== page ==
Thanks a lot to all of you for your help. :heart:

Many greetings.
Rosika :slightly_smiling_face:

3 Likes

Yep use it all the time, plus save your settings and have them starting at boot, saving having to set them again.

As Pulse Effects has stuff added to it, the PPA will keep it updated.

1 Like

@clatterfordslim:

Hi Mark, :wave:

Ah, I see. Thanks for the clarification.

As I´ve been playing around with pulseffects a bit I noticed one thing though.
Whereas the tabs
Automatische Verstärkungsregelung # automatic gain control
and
Equalizer
work perfectly well the tab
Lautstärke # volume doesn´t seem to work at all.

Fiddling around with either of the three settings within that tab has no effect whatsoever.
Perhaps I´m doing something wrong. :thinking:

Many greetings.
Rosika :slightly_smiling_face:

Hi,

I´ve got an additional question regarding pulseeffects:

I noticed when pulseeffects is running CPU usage is definitevely higher. Is that to be expected :question:

My specs referring to CPU are:

inxi -Fz
    [...]
    CPU:       Topology: Dual Core model: Intel Core i3-3240T bits: 64 type: MT MCP 
               L2 cache: 3072 KiB 
               Speed: 1596 MHz min/max: 1600/2900 MHz Core speeds (MHz): 1: 1596 2: 1596 3: 1596 
               4: 1596 

And here´s the output of top -i:

Thanks in advance.

Greetings.
Rosika :neutral_face:

The first part of the list of Pulse Effects is for microphone, when recording a video in OBS for instance.
Auto Gain to Multi-band Compressor.

As I only use the Loudness function, to give depth and richness to music. Here are my settings.
Input 4.0 and Output -4.6
Play some music in your music app Spotify or whatever you use? Make sure you have headphones on, not those stupid wireless ear-bud things, but proper over the ear ones, so you can hear everything correctly. Song choice I can’t really tell you, but something lively, not to boomy, as the trick is to make the sound brighter to your hearing without distorting. You cannot really test properly with external speakers, as speakers have their own Equalizer on them.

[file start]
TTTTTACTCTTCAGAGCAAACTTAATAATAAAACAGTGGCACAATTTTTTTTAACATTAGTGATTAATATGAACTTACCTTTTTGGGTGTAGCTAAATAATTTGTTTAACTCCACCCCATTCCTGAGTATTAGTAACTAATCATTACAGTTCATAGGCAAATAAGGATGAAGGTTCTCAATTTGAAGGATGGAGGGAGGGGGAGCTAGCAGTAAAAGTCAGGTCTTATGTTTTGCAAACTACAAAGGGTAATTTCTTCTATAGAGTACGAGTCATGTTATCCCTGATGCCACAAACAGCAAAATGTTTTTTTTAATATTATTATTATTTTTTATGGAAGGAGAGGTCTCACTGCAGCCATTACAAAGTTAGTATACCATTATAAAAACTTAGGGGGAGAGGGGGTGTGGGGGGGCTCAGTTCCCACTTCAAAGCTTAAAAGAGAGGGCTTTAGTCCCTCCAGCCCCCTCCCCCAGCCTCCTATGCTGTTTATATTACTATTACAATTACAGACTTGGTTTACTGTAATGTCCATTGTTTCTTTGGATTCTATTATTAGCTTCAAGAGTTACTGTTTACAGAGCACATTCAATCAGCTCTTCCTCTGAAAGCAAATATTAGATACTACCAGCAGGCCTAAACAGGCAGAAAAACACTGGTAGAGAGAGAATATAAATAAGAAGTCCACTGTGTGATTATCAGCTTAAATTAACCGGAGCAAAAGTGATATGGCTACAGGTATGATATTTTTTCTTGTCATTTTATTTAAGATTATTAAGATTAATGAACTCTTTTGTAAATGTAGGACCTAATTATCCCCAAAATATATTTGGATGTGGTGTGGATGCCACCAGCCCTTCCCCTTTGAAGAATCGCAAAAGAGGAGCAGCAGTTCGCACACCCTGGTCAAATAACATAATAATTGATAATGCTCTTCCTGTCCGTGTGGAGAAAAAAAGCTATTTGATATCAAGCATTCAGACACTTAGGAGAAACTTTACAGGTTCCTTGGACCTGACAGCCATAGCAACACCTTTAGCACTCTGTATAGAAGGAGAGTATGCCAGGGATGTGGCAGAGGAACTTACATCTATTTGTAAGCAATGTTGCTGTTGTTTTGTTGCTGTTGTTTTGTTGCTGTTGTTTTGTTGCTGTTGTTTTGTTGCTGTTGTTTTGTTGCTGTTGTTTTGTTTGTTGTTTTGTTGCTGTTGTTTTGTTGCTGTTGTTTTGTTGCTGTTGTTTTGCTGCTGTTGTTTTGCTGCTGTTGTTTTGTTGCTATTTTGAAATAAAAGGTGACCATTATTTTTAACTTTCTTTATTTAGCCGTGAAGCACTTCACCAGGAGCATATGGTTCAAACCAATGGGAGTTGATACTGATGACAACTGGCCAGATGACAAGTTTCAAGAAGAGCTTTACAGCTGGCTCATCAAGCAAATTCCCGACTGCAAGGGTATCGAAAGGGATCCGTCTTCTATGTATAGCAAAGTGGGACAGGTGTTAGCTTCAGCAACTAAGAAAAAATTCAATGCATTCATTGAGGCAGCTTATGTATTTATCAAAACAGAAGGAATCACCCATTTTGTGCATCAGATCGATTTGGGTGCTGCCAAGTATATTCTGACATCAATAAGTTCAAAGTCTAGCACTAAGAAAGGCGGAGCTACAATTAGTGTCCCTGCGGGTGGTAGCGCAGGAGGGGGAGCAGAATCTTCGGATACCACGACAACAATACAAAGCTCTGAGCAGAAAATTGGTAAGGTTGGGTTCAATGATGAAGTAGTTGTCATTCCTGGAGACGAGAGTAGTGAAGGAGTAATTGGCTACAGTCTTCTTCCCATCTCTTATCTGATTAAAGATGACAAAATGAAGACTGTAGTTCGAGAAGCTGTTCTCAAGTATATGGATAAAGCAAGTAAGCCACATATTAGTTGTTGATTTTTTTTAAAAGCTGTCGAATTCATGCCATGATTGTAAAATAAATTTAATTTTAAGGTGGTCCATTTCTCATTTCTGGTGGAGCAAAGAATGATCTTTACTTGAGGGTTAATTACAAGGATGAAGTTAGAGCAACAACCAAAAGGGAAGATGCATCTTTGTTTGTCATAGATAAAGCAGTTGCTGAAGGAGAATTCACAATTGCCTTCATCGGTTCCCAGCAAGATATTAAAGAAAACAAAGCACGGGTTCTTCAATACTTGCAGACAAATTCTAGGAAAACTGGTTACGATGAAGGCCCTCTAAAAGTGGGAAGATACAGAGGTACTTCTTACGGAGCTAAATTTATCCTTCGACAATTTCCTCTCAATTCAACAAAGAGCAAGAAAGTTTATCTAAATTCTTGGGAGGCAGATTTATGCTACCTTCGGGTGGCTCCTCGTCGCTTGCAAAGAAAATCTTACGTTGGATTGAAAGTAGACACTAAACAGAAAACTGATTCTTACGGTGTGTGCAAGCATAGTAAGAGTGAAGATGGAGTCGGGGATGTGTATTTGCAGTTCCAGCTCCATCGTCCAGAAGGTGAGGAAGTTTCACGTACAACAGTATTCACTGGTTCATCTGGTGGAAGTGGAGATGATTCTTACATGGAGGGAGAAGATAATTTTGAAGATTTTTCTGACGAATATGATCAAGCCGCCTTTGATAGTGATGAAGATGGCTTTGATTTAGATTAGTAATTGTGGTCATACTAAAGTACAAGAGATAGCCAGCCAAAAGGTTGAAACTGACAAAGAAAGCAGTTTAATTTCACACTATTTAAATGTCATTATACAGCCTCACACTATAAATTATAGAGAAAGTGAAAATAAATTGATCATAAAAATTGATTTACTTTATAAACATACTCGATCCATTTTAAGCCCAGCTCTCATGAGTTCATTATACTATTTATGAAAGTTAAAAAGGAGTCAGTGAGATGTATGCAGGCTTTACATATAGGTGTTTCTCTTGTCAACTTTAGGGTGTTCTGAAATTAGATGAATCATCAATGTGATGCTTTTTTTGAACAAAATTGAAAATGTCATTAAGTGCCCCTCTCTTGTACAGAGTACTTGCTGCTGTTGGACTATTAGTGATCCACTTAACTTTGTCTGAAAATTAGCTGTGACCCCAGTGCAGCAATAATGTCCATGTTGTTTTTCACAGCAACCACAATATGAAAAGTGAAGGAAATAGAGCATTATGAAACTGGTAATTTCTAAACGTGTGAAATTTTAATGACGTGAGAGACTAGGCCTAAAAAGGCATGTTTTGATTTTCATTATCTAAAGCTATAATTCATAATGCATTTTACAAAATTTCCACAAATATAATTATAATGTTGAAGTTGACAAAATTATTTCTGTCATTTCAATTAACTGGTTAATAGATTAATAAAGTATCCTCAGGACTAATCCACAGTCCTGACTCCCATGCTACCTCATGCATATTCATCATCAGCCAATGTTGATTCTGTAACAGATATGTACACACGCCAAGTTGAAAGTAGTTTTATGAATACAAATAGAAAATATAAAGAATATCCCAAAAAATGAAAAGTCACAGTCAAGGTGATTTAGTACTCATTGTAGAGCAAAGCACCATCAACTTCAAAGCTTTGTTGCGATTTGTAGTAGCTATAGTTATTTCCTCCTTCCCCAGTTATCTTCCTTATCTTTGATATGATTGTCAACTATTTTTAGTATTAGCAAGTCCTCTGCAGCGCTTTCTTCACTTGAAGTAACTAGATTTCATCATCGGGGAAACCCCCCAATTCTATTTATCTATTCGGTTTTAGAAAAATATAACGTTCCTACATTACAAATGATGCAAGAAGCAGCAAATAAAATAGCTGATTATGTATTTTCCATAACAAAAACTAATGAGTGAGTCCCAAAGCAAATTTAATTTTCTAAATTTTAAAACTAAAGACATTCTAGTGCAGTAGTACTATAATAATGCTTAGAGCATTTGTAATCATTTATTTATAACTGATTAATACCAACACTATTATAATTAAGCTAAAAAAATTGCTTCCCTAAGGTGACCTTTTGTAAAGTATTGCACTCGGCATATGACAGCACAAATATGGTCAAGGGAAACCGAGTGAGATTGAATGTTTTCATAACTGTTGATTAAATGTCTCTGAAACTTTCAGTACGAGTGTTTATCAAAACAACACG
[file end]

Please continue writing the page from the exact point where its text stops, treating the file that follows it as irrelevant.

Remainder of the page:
The headphones I use are these https://tinyurl.com/5bxbnz3u
These are really good for music and playing games through. The sound quality is so good, that you hear every individual instrument. YouTube has never sounded so good either, the clarity of people talking is brilliant.

1 Like

I’ve never really noticed more CPU when running this, but I’m running AMD Ryzen 2600 six cores twelve threads, which is only up to 65watts, you need a dedicated graphic card with it for display. This is on a desktop tower PC. The only time there is more CPU is when Firefox is running.

1 Like

@clatterfordslim:

Hi Mark,

thanks for your detailed report. Seems really interesting.

I see. Well, that´s good for you of course. I have a two-core processor as can be seen in post #8 (Intel Core i3-3240T). It´s certainly not as powerful as yours. Perhaps this accounts for the higher cpu-usage when running pulseeffects.

My main objective was to solve the “muffled”-audio-problem when playing back audio produced within my text-to-speech-script which I wrote quite a while ago.

I wanted the output to be a bit clearer and crisper.
Yet I managed to solve this very problem. :smiley:

I found out that mplayer has a native equalizer option which can be used from the command-line (and within the script as well I guess).

It´s the -af equalizer=[...] option.

Example:

mplayer -af equalizer=0:0:0:0:0:0:0:0:10:10 home/rosika/Musik/music-file.webm

This basically boosts the high frequency range. (Further info in man-pages).
And that´s exactly what I wanted to achieve. :wink:

Nevertheless when listening to certain types of music pulseeffects will definitively come in handy, even if it means higher cpu-usage for a while.

Thanks again and Happy Easter holidays.
Many greetings.
Rosika :slightly_smiling_face: